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These wheels of the early '30s, with the shorter, very stout wood spokes, really are spectacular. Nothing of the period looks as good to my eyes. Some of the big,heavy luxury classics were occasionally so equipped. Not very common, but extremely impressive when seen.   I have seen a picture of a very early V16 Cadillac 7 passenger touring, black with wood spokes. If my memory is accurate, the huge touring had a medium brown leather interior which went particularly well with the spokes. Formidable appearance, I like the looks of it more than any other 16. And that is saying a lot, considering so many different V16 Cadillacs there are. And considering how many wood spoke wheels I have seen in the flesh and pictured, Ted : your '32 Olds wheels are second to none. In the years to come, you will spend more time looking at, and admiring your wheels than the time you spent perfecting them. And that is saying a lot !!!    -    Carl 

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Thank you for those kind words Carl. The artillery type wheels definitely have a unique look. When I first looked at my wheels after paint/ pinstriping, my impression was that of some sort of 3D effect and I realize the many coats of varnish giving depth, plus the combination of colors with the sprocket design pattern is what gives the wheels a spectacular look.

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Wow some beautiful work on those wheels.  I think I saw your car at the Hershey show this year.  I was taking photos of wheels to get an idea

of what I wanted to do to my 1923 Hudson.  Solved the loose spoke problem by tightened a few loose nuts. All the wood looks and feels sound.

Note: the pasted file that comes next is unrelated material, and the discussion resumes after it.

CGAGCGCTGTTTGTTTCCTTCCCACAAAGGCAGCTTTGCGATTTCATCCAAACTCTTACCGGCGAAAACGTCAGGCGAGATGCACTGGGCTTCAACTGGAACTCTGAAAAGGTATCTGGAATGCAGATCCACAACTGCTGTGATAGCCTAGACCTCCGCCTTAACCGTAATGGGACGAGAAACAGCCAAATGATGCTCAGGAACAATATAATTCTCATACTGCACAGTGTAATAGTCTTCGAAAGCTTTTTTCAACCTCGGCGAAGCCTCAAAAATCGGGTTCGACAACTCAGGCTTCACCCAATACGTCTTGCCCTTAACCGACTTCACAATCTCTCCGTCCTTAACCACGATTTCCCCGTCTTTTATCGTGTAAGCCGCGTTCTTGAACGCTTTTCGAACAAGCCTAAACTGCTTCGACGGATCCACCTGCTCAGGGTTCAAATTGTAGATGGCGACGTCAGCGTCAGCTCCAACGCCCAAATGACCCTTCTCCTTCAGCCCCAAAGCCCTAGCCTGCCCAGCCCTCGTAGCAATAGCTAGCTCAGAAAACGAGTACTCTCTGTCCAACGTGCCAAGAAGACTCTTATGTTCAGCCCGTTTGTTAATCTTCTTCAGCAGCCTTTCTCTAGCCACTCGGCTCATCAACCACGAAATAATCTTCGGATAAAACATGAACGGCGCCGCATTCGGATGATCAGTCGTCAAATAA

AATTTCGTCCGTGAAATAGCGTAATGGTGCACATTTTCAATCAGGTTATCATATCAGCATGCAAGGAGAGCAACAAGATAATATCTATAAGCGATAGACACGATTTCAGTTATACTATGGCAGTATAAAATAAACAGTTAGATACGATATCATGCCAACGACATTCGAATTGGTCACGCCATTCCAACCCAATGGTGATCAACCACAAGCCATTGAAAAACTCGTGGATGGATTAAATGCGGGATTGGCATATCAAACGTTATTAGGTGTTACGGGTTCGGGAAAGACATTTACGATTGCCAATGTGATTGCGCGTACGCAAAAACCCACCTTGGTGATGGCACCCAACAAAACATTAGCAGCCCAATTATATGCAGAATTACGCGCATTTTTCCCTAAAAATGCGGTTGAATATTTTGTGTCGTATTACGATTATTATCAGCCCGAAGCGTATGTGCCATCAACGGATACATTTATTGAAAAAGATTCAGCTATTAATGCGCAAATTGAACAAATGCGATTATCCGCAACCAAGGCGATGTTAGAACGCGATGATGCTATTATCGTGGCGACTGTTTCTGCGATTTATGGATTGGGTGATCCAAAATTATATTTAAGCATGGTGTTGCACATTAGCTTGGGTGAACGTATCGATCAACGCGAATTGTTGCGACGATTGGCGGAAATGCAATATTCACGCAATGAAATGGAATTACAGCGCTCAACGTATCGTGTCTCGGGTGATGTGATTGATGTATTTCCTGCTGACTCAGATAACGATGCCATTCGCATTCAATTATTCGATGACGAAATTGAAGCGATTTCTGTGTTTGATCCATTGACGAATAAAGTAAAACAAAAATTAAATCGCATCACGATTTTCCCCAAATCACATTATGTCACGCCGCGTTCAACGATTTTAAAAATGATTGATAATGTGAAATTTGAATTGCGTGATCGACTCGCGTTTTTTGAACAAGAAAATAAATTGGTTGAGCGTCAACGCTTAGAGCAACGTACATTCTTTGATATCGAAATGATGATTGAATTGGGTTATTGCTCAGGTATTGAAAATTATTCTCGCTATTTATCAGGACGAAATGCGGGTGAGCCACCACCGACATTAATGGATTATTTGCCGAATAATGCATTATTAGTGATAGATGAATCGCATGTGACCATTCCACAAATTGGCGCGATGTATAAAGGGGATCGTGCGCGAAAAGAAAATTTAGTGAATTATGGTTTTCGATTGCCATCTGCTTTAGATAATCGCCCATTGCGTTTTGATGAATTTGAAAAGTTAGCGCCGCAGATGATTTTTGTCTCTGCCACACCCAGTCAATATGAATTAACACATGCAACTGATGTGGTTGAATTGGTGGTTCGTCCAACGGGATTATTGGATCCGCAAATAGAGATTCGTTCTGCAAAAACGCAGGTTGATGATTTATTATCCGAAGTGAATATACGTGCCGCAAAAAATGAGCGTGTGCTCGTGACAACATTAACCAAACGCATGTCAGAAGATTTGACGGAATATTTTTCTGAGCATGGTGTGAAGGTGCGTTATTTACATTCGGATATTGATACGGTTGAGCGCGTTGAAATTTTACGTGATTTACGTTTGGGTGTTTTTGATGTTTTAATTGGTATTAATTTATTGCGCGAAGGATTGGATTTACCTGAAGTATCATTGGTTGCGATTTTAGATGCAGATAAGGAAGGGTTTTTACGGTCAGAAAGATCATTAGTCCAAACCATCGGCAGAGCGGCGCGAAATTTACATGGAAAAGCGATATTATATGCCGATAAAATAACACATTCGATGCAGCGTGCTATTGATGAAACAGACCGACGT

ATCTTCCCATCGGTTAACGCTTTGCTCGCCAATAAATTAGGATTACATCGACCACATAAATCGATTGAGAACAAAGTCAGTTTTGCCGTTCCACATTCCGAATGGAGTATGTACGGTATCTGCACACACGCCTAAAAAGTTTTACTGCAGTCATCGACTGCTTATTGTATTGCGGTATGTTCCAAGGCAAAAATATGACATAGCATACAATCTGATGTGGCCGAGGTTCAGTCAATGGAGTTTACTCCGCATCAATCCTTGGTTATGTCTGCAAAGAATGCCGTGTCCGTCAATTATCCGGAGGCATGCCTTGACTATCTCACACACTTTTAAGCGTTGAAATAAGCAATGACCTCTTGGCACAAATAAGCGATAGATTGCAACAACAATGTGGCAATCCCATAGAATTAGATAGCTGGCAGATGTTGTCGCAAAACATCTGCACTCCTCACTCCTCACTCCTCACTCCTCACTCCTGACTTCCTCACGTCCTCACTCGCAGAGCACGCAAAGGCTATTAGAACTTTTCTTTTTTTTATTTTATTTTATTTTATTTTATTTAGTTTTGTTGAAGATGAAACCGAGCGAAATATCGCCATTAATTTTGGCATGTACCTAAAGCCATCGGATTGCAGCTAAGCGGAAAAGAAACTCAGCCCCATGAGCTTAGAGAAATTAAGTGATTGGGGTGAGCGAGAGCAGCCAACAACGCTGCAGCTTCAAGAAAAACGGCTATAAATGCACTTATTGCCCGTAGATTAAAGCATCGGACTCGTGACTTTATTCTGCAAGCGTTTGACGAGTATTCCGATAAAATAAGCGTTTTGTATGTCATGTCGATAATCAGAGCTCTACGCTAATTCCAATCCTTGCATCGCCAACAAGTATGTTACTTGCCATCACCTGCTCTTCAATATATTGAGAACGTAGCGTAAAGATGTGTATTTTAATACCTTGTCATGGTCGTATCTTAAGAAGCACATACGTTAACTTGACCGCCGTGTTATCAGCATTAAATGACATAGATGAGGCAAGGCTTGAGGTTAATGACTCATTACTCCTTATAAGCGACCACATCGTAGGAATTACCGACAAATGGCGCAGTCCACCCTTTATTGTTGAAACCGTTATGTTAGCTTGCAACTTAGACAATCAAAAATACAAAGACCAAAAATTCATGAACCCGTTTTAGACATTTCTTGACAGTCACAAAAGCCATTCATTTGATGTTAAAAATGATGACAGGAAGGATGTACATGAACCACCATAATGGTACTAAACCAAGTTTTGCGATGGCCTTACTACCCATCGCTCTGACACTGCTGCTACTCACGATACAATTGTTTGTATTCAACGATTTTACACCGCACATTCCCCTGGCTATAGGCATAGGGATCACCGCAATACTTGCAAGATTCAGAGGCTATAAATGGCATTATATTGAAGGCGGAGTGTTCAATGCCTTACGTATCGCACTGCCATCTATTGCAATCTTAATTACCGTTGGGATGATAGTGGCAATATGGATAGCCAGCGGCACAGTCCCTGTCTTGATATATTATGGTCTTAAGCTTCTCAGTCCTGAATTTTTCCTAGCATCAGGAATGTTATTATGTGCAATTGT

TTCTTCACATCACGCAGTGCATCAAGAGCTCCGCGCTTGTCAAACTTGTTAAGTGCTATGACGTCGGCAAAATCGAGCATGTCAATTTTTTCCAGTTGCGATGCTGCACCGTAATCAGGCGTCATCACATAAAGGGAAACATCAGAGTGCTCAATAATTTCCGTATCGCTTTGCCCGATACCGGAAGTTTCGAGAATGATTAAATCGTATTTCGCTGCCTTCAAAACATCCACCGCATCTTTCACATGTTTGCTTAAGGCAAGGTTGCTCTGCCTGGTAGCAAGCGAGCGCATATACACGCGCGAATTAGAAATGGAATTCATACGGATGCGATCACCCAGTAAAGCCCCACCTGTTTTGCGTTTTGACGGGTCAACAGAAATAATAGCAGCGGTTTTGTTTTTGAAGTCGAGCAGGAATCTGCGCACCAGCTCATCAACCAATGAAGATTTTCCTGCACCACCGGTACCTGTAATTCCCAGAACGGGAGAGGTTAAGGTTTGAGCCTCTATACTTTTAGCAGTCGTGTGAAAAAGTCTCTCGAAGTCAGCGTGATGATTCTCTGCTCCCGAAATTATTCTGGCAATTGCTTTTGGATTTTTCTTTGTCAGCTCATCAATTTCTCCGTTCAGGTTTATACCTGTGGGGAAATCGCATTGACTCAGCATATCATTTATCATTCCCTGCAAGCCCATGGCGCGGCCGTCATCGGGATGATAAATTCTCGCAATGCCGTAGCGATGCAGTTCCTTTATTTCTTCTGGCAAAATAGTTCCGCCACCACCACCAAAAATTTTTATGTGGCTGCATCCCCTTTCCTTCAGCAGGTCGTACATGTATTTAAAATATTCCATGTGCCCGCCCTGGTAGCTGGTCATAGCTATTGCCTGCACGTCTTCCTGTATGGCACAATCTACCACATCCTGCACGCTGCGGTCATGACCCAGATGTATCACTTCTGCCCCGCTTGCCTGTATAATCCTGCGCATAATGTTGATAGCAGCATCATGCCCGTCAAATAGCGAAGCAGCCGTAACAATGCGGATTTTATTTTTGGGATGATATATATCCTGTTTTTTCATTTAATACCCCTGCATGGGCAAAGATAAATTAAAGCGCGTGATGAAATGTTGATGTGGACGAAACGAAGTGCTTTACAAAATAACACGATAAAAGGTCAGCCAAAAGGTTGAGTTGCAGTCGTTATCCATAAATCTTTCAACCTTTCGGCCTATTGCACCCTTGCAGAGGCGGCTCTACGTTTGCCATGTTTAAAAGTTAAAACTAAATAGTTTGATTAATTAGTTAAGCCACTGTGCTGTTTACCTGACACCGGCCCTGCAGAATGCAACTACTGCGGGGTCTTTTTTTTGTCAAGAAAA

Here is a photo of where I am in the process. Don't want to do the sanding sealer before I get the black streaks out. Bleach may do the trick?

Robert

Hudson Wheel 2-26-20.JPG

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Automotive clear will not crack if you add a flex agent as recommended when spraying plastic bumpers etc. As a test we sprayed a length of plastic welting with clear with a flex agent. We were able to literally tie the welting in knots without the clear cracking. Am I confused but doesn't "artillery wheels" refer to wheels with steel "spokes" rather than to wood wheels? 

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Answer to Carl

The 1923 Hudson I have has only rear brakes.

These are the hardest ones to clean.  The front wheels have been easier.

No one has mentioned the use of sanding sealer?  Can it be used before

the spar varnish?   Between coats of spar varnish I would think you could

use steel wool 0000 since the wood is now sealed it wouldn't get in the

grain?  Any thoughts?

Robert

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Fault me, but the last set I restored I sprayed with with a couple coats of spar vanish using rattle cans and 0000 steel wooling between coats and then fine pumice for final finish - they were not mirror shiny, but were smooth and ... - that car won an AACA National Prize with the next owner (who did not touch the wheels).  

 

On the one following I painted the wheels/spokes.